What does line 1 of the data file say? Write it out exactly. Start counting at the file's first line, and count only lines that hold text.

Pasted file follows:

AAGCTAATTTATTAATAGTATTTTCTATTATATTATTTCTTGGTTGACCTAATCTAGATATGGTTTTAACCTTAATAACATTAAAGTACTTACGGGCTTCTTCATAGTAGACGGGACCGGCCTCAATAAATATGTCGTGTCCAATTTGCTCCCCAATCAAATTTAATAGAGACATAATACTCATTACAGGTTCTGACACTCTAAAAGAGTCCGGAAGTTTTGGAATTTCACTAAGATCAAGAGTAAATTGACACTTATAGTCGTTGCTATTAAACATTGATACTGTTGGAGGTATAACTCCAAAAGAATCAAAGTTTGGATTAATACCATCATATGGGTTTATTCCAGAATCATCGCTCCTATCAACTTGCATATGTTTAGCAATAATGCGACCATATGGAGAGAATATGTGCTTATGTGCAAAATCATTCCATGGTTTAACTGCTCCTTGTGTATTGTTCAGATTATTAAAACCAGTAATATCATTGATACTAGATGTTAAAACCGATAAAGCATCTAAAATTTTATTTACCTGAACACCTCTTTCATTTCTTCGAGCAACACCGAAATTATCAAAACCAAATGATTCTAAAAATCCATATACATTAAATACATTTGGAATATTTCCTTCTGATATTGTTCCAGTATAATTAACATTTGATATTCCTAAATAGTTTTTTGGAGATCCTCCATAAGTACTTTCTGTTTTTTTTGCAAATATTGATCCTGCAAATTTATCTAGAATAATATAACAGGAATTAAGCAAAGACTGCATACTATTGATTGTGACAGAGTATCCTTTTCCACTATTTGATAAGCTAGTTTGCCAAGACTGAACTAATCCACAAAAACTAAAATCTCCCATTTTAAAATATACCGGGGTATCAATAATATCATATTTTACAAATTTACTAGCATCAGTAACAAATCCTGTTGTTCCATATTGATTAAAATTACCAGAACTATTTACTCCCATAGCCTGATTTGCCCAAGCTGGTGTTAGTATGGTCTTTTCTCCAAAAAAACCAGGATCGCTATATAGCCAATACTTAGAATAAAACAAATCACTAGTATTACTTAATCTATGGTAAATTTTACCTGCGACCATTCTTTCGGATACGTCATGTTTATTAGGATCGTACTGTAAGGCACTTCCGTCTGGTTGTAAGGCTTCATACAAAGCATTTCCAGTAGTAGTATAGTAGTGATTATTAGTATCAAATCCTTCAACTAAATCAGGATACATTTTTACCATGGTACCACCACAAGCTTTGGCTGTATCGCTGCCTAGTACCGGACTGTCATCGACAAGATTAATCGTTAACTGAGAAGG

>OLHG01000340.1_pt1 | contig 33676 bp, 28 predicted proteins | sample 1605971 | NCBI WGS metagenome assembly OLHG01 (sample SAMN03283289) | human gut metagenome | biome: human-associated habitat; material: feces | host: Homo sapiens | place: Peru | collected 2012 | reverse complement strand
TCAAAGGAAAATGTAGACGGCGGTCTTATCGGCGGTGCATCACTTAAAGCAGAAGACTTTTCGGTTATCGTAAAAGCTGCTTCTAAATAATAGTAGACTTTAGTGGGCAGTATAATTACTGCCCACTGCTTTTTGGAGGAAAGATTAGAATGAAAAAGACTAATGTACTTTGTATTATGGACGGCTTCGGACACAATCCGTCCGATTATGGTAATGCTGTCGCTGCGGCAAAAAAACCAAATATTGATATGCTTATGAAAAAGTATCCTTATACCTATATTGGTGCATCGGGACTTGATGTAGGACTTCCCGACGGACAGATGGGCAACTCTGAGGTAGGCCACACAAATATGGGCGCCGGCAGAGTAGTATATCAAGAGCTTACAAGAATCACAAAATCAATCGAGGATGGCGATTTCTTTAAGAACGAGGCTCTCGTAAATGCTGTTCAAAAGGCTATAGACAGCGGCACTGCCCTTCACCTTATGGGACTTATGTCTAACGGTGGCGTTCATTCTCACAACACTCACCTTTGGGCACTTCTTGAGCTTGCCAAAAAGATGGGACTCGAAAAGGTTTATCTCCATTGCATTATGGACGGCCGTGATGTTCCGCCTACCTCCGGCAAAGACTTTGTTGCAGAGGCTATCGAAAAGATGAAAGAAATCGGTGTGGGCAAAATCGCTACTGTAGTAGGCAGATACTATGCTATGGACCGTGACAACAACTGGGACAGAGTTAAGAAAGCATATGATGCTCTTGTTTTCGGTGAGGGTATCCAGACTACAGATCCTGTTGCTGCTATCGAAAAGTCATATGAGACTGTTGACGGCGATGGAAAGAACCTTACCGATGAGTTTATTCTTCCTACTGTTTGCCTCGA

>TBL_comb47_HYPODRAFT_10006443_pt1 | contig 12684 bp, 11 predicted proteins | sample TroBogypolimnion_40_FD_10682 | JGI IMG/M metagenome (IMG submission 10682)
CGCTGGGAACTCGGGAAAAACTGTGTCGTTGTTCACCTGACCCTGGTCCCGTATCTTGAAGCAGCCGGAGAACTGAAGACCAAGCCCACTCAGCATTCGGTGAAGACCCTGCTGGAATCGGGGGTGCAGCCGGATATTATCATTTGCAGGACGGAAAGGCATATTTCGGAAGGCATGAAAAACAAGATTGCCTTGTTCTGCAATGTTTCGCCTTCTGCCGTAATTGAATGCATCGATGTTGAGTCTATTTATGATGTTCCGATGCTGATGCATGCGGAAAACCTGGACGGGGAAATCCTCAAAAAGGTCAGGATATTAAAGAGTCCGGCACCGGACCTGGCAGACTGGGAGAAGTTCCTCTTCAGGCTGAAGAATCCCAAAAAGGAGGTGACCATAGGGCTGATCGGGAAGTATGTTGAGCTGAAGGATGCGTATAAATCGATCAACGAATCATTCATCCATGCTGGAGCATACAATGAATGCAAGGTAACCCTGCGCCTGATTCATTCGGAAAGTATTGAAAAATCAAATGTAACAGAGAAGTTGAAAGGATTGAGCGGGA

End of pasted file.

AAGCTAATTTATTAATAGTATTTTCTATTATATTATTTCTTGGTTGACCTAATCTAGATATGGTTTTAACCTTAATAACATTAAAGTACTTACGGGCTTCTTCATAGTAGACGGGACCGGCCTCAATAAATATGTCGTGTCCAATTTGCTCCCCAATCAAATTTAATAGAGACATAATACTCATTACAGGTTCTGACACTCTAAAAGAGTCCGGAAGTTTTGGAATTTCACTAAGATCAAGAGTAAATTGACACTTATAGTCGTTGCTATTAAACATTGATACTGTTGGAGGTATAACTCCAAAAGAATCAAAGTTTGGATTAATACCATCATATGGGTTTATTCCAGAATCATCGCTCCTATCAACTTGCATATGTTTAGCAATAATGCGACCATATGGAGAGAATATGTGCTTATGTGCAAAATCATTCCATGGTTTAACTGCTCCTTGTGTATTGTTCAGATTATTAAAACCAGTAATATCATTGATACTAGATGTTAAAACCGATAAAGCATCTAAAATTTTATTTACCTGAACACCTCTTTCATTTCTTCGAGCAACACCGAAATTATCAAAACCAAATGATTCTAAAAATCCATATACATTAAATACATTTGGAATATTTCCTTCTGATATTGTTCCAGTATAATTAACATTTGATATTCCTAAATAGTTTTTTGGAGATCCTCCATAAGTACTTTCTGTTTTTTTTGCAAATATTGATCCTGCAAATTTATCTAGAATAATATAACAGGAATTAAGCAAAGACTGCATACTATTGATTGTGACAGAGTATCCTTTTCCACTATTTGATAAGCTAGTTTGCCAAGACTGAACTAATCCACAAAAACTAAAATCTCCCATTTTAAAATATACCGGGGTATCAATAATATCATATTTTACAAATTTACTAGCATCAGTAACAAATCCTGTTGTTCCATATTGATTAAAATTACCAGAACTATTTACTCCCATAGCCTGATTTGCCCAAGCTGGTGTTAGTATGGTCTTTTCTCCAAAAAAACCAGGATCGCTATATAGCCAATACTTAGAATAAAACAAATCACTAGTATTACTTAATCTATGGTAAATTTTACCTGCGACCATTCTTTCGGATACGTCATGTTTATTAGGATCGTACTGTAAGGCACTTCCGTCTGGTTGTAAGGCTTCATACAAAGCATTTCCAGTAGTAGTATAGTAGTGATTATTAGTATCAAATCCTTCAACTAAATCAGGATACATTTTTACCATGGTACCACCACAAGCTTTGGCTGTATCGCTGCCTAGTACCGGACTGTCATCGACAAGATTAATCGTTAACTGAGAAGG